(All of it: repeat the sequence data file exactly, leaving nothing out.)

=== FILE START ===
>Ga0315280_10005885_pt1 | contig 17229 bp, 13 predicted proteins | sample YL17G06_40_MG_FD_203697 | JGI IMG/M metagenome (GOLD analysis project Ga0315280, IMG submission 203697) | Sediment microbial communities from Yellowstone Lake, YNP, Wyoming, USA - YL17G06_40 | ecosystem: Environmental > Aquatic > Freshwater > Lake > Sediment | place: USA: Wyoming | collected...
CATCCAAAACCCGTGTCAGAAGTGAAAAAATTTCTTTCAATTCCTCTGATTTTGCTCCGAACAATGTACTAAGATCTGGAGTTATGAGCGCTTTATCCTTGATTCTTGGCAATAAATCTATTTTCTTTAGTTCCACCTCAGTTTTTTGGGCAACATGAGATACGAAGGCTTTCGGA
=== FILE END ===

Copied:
>Ga0315280_10005885_pt1 | contig 17229 bp, 13 predicted proteins | sample YL17G06_40_MG_FD_203697 | JGI IMG/M metagenome (GOLD analysis project Ga0315280, IMG submission 203697) | Sediment microbial communities from Yellowstone Lake, YNP, Wyoming, USA - YL17G06_40 | ecosystem: Environmental > Aquatic > Freshwater > Lake > Sediment | place: USA: Wyoming | collected...
CATCCAAAACCCGTGTCAGAAGTGAAAAAATTTCTTTCAATTCCTCTGATTTTGCTCCGAACAATGTACTAAGATCTGGAGTTATGAGCGCTTTATCCTTGATTCTTGGCAATAAATCTATTTTCTTTAGTTCCACCTCAGTTTTTTGGGCAACATGAGATACGAAGGCTTTCGGA